Material Isolation is another new feature, one that I find incredibly useful for look dev. It’s one of those things that makes you ask, “How did we do this before?” This is mainly a display thing, but the information it provides the artists is incredible. Material Isolation gives you a way to view components of your material with a Current Material shader in the context of the lighting. Meaning: instead of looking at the end result of the shader on a model— which, let’s face it, can get quite slow quite quickly — you can look at the underlying base shader, then the shader that makes up the flecks of paint and then the decals, and so on — to see how they look not as a flat shaded object, but with the renderer. This is all done without the burden of turning on and off different layers. Plus, with material in isolation, you can refine it and see what the changes are doing, without the “pollution” of the other layers.
The new release’s other important additions include: a revamped shelf UI for viewing, organizing, and searching for materials, textures and masks. Saving out bake points has also been made more efficient by providing a spreadsheet-type system for selecting and editing parameters for baking out multiple streams— and tools have been put in to bake files to TX files for specific renderers.
Mari is incredibly robust, and more so the beefier the CPU and GPU hardware you throw at it. In the past, Mari was significantly more expensive than Substance, but with subscription-based pricing systems, the two are starting to have parity.
Price: $2,280 (Rent, $749/quarter)
Foundry’s Modo 14.2
Modo is Foundry’s modeling tool which was first introduced in 2006. It is an incredibly powerful tool, but doesn’t get as much play as it should — at least in the visual effects and animation world. It was already a powerful direct modelling tool, and by Modo 10 it had incorporated procedural modelling as well. And now, for 14.2 — the third release in 2020, there are noticeable advances in nearly all of the areas— modelling, texturing, rigging and rendering.
For direct modeling, we have a bunch of tools to assist in beveling (change a square edge to a sloping one) and chamfering (cutting away to make a symmetrical sloping edge), which are definitely tricky when trying to maintain proper topology. In 14.2, there is a Chamfer Edit allowing you to go back into a chamfer to make adjustments (also available as a procedural node). You can chamfer problematic sharp corners to clean up ugly corners. And for making control loops on close edges as you prep for Sub-Ds, the Mitering Offset gives you control to add in those extra edges quickly and easily.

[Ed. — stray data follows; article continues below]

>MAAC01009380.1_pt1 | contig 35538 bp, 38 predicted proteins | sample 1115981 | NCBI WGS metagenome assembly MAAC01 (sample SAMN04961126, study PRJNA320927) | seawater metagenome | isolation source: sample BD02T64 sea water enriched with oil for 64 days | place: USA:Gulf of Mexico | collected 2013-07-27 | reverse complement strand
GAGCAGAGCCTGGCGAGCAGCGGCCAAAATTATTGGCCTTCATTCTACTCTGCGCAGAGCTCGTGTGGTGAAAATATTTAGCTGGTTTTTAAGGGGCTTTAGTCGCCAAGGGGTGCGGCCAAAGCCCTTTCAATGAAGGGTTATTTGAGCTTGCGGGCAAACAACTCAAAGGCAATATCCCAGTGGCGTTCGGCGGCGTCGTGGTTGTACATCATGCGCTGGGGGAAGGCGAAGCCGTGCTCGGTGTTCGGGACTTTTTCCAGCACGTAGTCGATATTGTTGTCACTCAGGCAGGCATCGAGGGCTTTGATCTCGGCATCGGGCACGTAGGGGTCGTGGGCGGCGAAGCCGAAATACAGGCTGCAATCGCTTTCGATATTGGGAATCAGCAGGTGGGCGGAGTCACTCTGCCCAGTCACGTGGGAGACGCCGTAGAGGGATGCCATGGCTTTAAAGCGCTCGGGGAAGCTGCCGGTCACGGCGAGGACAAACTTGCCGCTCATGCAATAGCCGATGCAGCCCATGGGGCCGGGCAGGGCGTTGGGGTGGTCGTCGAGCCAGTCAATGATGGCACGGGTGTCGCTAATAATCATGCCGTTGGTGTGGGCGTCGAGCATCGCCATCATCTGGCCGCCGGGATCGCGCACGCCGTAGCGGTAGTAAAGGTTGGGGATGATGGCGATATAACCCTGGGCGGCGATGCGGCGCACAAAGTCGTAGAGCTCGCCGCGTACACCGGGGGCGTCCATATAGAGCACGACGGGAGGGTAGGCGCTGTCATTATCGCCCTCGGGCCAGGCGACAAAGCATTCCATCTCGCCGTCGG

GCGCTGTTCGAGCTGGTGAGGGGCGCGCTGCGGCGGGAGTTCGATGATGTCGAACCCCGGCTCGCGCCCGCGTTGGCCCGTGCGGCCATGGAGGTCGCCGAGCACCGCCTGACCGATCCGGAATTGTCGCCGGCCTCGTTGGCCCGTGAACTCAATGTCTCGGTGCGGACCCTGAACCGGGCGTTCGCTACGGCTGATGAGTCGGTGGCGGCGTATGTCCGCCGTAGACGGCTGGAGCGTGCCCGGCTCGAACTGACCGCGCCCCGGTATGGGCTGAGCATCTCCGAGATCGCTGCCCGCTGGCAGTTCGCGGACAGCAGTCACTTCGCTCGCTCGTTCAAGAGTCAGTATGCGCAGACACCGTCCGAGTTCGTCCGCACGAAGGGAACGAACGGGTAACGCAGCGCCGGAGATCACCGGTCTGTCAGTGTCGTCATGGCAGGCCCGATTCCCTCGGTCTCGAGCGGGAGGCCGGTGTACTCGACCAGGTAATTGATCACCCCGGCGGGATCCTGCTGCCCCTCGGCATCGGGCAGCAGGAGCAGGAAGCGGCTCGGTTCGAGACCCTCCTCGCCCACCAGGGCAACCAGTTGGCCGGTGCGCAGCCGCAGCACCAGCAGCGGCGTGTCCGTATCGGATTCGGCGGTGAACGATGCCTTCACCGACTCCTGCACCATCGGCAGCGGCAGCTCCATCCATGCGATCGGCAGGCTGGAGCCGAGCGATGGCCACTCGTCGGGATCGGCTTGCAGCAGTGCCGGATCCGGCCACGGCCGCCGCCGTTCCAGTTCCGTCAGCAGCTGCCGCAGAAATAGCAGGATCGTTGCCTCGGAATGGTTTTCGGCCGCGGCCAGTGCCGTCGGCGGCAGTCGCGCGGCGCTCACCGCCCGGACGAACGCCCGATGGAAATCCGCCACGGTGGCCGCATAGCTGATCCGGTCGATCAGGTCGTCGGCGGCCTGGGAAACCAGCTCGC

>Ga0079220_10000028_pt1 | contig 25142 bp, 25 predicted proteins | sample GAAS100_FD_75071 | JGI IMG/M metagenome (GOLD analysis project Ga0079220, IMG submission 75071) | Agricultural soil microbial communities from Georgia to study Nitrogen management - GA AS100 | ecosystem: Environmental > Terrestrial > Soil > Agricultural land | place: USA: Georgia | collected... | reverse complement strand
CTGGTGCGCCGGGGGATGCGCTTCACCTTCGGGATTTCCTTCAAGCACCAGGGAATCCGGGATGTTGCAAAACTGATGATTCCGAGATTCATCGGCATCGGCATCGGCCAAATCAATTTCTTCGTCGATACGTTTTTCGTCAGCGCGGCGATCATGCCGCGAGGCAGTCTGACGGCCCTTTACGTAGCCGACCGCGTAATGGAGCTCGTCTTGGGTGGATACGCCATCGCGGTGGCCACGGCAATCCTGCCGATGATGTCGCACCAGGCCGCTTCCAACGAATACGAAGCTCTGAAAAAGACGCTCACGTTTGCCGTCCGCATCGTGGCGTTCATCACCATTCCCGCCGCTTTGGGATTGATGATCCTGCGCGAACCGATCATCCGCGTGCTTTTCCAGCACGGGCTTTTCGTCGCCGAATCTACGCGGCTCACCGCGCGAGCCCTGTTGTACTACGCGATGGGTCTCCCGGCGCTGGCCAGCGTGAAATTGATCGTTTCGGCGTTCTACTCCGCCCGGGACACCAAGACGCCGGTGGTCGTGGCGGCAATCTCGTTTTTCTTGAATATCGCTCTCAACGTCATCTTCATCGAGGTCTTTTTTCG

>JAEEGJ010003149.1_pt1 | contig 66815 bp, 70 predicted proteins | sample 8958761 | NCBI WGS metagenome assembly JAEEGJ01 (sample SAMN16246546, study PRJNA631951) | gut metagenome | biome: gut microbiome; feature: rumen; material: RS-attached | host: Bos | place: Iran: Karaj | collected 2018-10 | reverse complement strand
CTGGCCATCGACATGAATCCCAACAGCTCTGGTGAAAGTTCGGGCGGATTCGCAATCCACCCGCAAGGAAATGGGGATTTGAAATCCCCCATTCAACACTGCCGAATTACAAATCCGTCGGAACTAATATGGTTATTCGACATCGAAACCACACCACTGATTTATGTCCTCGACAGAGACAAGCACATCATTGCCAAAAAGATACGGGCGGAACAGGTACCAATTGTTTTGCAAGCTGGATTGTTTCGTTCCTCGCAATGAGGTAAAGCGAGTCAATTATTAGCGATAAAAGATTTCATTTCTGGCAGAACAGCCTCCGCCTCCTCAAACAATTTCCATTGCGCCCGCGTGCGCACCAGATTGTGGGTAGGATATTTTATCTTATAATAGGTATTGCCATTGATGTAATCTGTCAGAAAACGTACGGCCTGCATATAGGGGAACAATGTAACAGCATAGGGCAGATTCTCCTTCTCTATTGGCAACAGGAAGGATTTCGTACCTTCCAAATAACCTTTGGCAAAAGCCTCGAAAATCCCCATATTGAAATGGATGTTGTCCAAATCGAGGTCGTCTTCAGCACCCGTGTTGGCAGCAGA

In procedural modelling, MeshFusion is really the touchstone for how clean and quick Boolean operations can be. In 14.0 Foundry an embossing toolset was added for complex Booleans — but once you completed the operation, additional operations were difficult. But a Bezier (parametric) sharp corners function in 14.2 provides more control and functionality to continue to modify the results after the initial Boolean.
A number of weight map tools were added to control the distribution of maps. Weight maps provide control when you apply operations to the model to act as a mask for how much of the operation will affect the vertices. Grow weight expands the map. Border allows you to use the weight map as an edge for other maps. Flood will give you a kind of height selection assessing vertices by height, and then assigning verts to the map. Jitter makes a map of random values based on parameters you provide through a curve interface.
Modo 14.2’s UV mapping now includes Real World Size as an option. I am normally focused on VFX use — in which the real-world scale does get used — but Modo is big in the world of product development, where digital prototypes of things will eventually become real things, and so seeing what objects will really look like is crucial. AxF (Appearance Exchange Format) materials come from X-Rite scanners for reproducing real world materials, and Foundry has made sure that Modo supports the materials and the corresponding real-world scales.
As mentioned before, beyond modelling, Modo has other features like rigging and animation. A 14.2 rigging feature that I found to be some outside-of-the-box thinking is the Rig Clay. In most rigging workflows, control splines are provided for animators to easily grab — which is much more convenient than grabbing the internal bones and such. But it can make for cluttered viewports. Modo embeds the controls into the mesh, so that when animators hover over areas, they highlight. And when the animator moves the highlighted area, the character deforms in the way the rigger had intended.
I’m really just skimming the highlights of 14.2, and you should really check out the advances for the entire Modo 14 series. There is really a bit for everyone. And personally, while in my day job, I’m frequently in other 3D software packages, I really do prefer the modelling workflow of Modo. It just feels nice and intuitive.
Price: $1,909 (perpetual), $440 (single user upgrade)